about nathaniel lane taylor
A native of New England, I hold a Ph.D. in medieval European history from Harvard University (1995).
For several years I have been researching, teaching and writing about history and genealogy. My interests include medieval kinship consciousness; cultural and legal systems of kinship, inheritance and probate; the evolution of personal names; the history of genealogy as a discipline and literary form; and artistic and diagrammatic representation of families, including heraldry. I have published work on medieval Spain, England, and France, as well as colonial New England, Virginia, and elsewhere in the modern United States. These varied interests are reflected in the page listing my publications and manuscripts. I divide my time among research, writing, editing, and teaching; playing music (until recently I was organist and choir director at a local church); renovating our colonial house in Barrington, Rhode Island; and raising four young children.
Since 2004 I have also undertaken commissioned genealogical research on a selective basis.
In 2011 I was elected a Fellow of the American Society of Genealogists, the honorary society of the nation's leading scholarly genealogists.
I can be reached by e-mail at: email@example.com.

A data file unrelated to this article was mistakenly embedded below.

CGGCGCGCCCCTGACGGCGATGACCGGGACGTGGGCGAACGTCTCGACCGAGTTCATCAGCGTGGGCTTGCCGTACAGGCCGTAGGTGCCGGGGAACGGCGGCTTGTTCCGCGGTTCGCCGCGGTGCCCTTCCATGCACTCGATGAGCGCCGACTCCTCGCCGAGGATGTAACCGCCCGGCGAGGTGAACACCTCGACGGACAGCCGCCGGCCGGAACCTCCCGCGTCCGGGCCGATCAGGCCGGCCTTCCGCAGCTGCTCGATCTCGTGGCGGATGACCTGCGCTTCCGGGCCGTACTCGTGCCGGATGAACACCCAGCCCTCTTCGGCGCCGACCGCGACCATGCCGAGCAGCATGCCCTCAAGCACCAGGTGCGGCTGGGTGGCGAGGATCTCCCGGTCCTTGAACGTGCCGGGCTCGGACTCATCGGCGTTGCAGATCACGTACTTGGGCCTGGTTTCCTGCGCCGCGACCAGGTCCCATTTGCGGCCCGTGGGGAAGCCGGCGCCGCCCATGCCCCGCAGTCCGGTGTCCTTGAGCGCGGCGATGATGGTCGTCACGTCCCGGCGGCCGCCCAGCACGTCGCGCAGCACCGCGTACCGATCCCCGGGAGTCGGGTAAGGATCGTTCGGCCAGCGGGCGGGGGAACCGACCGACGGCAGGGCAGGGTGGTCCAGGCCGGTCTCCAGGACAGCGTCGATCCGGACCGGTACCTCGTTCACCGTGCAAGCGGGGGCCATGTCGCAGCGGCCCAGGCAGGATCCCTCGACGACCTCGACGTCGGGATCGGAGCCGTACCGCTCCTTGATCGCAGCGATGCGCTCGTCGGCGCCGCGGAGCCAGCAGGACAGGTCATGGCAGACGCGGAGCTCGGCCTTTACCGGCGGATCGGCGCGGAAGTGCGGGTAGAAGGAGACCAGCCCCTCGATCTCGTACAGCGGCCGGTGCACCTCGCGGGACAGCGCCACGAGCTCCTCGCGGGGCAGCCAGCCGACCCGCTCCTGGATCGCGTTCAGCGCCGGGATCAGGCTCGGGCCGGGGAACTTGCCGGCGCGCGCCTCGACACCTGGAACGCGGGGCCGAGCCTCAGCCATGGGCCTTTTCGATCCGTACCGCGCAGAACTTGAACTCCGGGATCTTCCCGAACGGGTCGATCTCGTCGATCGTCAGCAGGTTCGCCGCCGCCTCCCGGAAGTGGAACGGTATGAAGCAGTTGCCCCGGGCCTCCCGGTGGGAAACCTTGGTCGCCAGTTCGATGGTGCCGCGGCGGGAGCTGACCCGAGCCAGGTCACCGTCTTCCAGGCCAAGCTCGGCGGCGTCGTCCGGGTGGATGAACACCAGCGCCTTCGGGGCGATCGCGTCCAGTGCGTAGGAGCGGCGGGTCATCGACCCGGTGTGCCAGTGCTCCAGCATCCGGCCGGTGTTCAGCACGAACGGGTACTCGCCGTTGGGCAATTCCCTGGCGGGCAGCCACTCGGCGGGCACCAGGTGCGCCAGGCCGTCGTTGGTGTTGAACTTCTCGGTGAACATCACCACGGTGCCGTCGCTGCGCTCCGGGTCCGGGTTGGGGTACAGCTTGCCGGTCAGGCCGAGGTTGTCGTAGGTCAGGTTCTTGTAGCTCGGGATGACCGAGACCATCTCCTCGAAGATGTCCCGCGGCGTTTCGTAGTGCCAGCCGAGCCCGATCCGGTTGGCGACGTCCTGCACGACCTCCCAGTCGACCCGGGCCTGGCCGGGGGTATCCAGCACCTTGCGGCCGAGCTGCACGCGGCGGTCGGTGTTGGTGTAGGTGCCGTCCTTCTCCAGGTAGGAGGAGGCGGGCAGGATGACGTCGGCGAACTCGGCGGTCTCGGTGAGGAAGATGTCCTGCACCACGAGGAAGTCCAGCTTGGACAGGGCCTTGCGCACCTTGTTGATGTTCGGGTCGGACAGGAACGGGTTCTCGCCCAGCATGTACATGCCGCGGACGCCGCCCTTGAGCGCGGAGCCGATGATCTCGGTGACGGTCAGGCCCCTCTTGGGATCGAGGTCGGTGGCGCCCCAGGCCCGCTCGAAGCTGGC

about this site
This site began in 2004, and has grown to reflect my interests in history and genealogy as well as exploring and presenting specific aspects of my children's ancestry for the benefit of those who might share an interest in these families or in methods of exploration and presentation of family history. In June 2006, the site was brought over from ISP-dependent pages (at earthlink.net) to its new home at nltaylor.net. In addition to my miscellaneous blog, 'a genealogist's sketchbook', current and projected pages of the site can be explored from the sitemap.
about the moon man picture
The moon man cartoon is drawn on the rear flyleaf to the twelfth-century cartulary of the Portuguese monastery of Lorvão (currently in the Tôrre do Tombo, Lisboa). The flyleaf text (a fragmentary charter) and cartoons on the page appear to date from the twelfth century.
< < < < Click this arm to see the whole leaf.